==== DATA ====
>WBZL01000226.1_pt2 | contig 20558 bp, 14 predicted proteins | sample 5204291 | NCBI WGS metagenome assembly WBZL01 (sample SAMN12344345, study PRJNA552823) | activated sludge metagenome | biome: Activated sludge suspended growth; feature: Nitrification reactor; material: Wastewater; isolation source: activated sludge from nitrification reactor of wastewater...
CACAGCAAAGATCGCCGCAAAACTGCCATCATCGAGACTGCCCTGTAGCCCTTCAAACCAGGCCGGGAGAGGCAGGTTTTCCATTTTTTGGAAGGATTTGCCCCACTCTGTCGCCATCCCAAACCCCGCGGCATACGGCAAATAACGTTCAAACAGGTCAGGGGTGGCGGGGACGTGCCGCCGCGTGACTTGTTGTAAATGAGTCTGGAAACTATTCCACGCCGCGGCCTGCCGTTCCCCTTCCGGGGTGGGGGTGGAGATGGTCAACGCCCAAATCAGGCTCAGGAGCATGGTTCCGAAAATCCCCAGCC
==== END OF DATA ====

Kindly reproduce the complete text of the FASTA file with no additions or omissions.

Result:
>WBZL01000226.1_pt2 | contig 20558 bp, 14 predicted proteins | sample 5204291 | NCBI WGS metagenome assembly WBZL01 (sample SAMN12344345, study PRJNA552823) | activated sludge metagenome | biome: Activated sludge suspended growth; feature: Nitrification reactor; material: Wastewater; isolation source: activated sludge from nitrification reactor of wastewater...
CACAGCAAAGATCGCCGCAAAACTGCCATCATCGAGACTGCCCTGTAGCCCTTCAAACCAGGCCGGGAGAGGCAGGTTTTCCATTTTTTGGAAGGATTTGCCCCACTCTGTCGCCATCCCAAACCCCGCGGCATACGGCAAATAACGTTCAAACAGGTCAGGGGTGGCGGGGACGTGCCGCCGCGTGACTTGTTGTAAATGAGTCTGGAAACTATTCCACGCCGCGGCCTGCCGTTCCCCTTCCGGGGTGGGGGTGGAGATGGTCAACGCCCAAATCAGGCTCAGGAGCATGGTTCCGAAAATCCCCAGCC